Low Lunge Twist, revolved Low Lunge or Parivrtta Anjaneyasana (PAHR-ee-VREE-tah AHN-jah-nay-AHS-uh-nuh) is an intermediate standing twist that calms the mind and lengthens the spine. The name comes from the Sanskrit, parivrtta, meaning “revolved”; anjaneya, meaning “salutation” or “praise”; and asana, meaning “posture” or “pose.”
In this pose, the yogi begins in a low lunge position with the hands in prayer position at the heart center. The torso then twists toward the lead leg, placing the opposite upper arm on the thigh while holding prayer position. The chest twists toward the sky and the gaze is upward over the shoulder.
From Downward Facing Dog, inhale and step the right foot forward with the right knee directly over the right ankle and simultaneously lower the left knee to the floor and bring the palms to prayer at the heart center.
Exhale, twist towards the right leg and place the left tricep on the right thigh.
Press your palms together to help engage the arms and open more fully into the twist.
If possible, bring your gaze upward and over your right shoulder. Stay here and take 5 rounds of breath.
If the left knee is off the floor, lower it back down.
Untwist from the posture and plant the hands to the floor.
Step back into Downward Facing Dog.
Repeat this series on the opposite side.
Benefits and Contraindications
Relieves sciatica pain
Stretches the psoas and hips
Stimulates abdominal organs
Strengthens the quadriceps and gluteus muscles
Improves balance, concentration, and core awareness
Hips, knees, or lower back injuries
High or low blood pressure
Photo poses in different angles
Modifications and Props for Beginners
If you have knee sensitivity, you can place a folded blanket or towel under your back knee to cushion it. You can also practice the pose with your back knee lifted off the ground.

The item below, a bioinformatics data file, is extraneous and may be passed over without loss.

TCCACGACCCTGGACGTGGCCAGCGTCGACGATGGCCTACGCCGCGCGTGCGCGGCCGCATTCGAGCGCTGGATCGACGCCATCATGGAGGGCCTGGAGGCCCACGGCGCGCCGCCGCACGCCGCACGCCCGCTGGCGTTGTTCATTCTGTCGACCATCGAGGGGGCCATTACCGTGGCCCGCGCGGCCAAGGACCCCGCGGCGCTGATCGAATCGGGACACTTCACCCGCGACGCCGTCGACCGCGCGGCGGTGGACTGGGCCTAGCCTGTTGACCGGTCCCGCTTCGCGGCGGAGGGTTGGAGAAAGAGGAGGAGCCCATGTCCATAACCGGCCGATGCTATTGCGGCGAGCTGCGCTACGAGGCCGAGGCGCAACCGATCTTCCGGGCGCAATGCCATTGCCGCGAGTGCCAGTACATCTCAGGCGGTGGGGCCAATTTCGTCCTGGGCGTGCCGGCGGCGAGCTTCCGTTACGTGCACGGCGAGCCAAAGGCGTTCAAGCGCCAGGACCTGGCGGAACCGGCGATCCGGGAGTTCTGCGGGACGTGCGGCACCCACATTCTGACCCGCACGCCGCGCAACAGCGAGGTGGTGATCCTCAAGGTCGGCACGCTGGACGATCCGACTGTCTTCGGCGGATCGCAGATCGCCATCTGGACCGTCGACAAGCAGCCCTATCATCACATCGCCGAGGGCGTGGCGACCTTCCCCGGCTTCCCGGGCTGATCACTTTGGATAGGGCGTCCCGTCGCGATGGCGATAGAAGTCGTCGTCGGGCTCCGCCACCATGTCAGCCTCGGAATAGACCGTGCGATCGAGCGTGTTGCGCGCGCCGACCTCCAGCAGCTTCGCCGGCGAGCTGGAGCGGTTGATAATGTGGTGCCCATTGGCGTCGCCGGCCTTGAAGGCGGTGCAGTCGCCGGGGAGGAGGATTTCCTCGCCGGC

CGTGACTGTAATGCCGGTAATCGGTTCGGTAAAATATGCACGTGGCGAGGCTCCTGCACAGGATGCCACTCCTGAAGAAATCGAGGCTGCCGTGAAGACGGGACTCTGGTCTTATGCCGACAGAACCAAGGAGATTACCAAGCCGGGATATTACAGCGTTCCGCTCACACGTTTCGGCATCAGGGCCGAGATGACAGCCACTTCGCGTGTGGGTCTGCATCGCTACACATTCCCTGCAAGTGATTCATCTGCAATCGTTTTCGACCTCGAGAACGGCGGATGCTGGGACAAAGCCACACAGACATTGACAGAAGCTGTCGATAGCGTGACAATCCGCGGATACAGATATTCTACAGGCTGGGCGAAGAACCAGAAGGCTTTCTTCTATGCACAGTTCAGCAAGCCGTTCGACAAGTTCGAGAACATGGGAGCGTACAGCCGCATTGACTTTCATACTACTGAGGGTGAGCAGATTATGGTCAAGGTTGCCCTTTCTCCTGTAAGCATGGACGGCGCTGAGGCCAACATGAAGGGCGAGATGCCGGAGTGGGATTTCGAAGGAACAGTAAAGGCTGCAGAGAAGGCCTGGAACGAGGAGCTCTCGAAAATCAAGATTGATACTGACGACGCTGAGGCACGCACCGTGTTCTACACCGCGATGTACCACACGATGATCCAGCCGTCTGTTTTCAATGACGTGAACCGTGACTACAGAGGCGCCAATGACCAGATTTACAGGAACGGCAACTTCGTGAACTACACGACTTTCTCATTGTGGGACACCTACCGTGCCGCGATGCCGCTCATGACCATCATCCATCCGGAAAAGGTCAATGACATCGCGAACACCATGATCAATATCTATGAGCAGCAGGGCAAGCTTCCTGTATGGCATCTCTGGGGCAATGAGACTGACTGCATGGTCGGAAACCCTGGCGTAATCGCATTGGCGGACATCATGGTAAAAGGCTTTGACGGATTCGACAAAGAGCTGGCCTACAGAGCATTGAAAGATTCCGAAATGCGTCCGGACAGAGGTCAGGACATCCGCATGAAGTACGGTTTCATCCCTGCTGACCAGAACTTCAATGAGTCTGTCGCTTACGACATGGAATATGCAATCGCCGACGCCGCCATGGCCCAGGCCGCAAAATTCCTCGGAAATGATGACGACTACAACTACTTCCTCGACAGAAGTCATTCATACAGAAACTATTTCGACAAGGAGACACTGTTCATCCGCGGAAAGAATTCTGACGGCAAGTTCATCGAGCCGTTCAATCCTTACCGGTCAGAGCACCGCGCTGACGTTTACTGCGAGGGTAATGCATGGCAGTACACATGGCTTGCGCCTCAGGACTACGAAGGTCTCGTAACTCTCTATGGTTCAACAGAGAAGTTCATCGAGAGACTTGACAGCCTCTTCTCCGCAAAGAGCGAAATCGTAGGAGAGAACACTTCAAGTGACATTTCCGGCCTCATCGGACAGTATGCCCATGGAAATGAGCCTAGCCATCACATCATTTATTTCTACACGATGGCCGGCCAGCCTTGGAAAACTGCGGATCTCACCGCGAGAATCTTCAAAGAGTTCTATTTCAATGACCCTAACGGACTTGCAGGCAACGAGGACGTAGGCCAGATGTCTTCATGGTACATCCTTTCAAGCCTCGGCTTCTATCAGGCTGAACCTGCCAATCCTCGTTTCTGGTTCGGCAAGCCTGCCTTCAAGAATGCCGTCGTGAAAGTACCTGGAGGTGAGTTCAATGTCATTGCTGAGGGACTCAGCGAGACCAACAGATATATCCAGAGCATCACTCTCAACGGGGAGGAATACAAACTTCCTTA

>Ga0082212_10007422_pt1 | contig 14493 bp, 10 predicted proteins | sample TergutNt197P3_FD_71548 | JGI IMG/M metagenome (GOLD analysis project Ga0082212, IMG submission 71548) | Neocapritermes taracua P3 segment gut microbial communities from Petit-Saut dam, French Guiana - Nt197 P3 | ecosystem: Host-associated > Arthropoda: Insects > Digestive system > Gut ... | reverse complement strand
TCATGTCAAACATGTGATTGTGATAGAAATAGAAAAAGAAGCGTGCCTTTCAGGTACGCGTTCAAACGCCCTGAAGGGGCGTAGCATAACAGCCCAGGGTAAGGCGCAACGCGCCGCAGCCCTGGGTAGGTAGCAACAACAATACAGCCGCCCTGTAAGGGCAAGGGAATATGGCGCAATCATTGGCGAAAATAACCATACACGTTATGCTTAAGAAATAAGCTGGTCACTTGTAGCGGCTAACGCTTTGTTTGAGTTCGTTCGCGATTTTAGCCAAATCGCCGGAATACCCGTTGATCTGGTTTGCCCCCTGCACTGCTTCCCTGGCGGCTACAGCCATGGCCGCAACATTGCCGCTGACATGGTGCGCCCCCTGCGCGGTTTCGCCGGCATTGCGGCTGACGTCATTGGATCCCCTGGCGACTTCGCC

If you find it difficult to balance in the pose, you can use two yoga blocks to support your hands. Place the blocks on either side of your front foot and rest your hands on them as you twist.
If you are having difficulty maintaining your balance, you can practice the pose with your back against a wall. This will help you feel more stable and grounded in the pose.
If you have limited mobility in your shoulders, you can use a yoga strap to help you twist more deeply. Hold the strap with both hands and draw your shoulder blades together as you twist.
Your gaze should follow the twist of your torso. Look over your shoulder as you twist, and keep your gaze soft and relaxed.
To protect your lower back, engage your core muscles as you twist. This will help you maintain stability and prevent any strain on your lower back.
As with any yoga pose, it’s important to listen to your body and move slowly and mindfully. Don’t force yourself into the pose or push beyond your limits. Instead, breathe deeply and allow your body to open naturally over time.
Frequently Asked Questions
How often should I practice Parivrtta Anjaneyasana?
The frequency of your Parivrtta Anjaneyasana practice will depend on your individual needs and goals, as well as your level of experience and comfort with the pose. It can be incorporated into a daily or weekly yoga practice, or used as a warm-up or cool-down for other physical activities. It’s important to listen to your body and practice in a way that feels safe and sustainable for you.
A digital marketer in love with yoga and everything that goes along with it.
In 2021, her huge passion for yoga led her to yoga teacher trainings.
After successfully completing her studies, Iana received her Yoga Alliance U.S. certification, left the corporate IT world and devoted herself to the development of Yanva.
To be able to create the best online yoga space for yoga enthusiasts like her, Iana is constantly learning and improving her skills in various aspects of yoga philosophy, anatomy and biomechanics.
Since 2021, she has continued to attend various types of teacher training, including yoga therapy, gives online and offline classes, and conducts local workshops for people who want to learn more about yoga.
At the moment, Iana continues to work on her personal practice, improving her hand balancing skills, as well as developing her own training programs.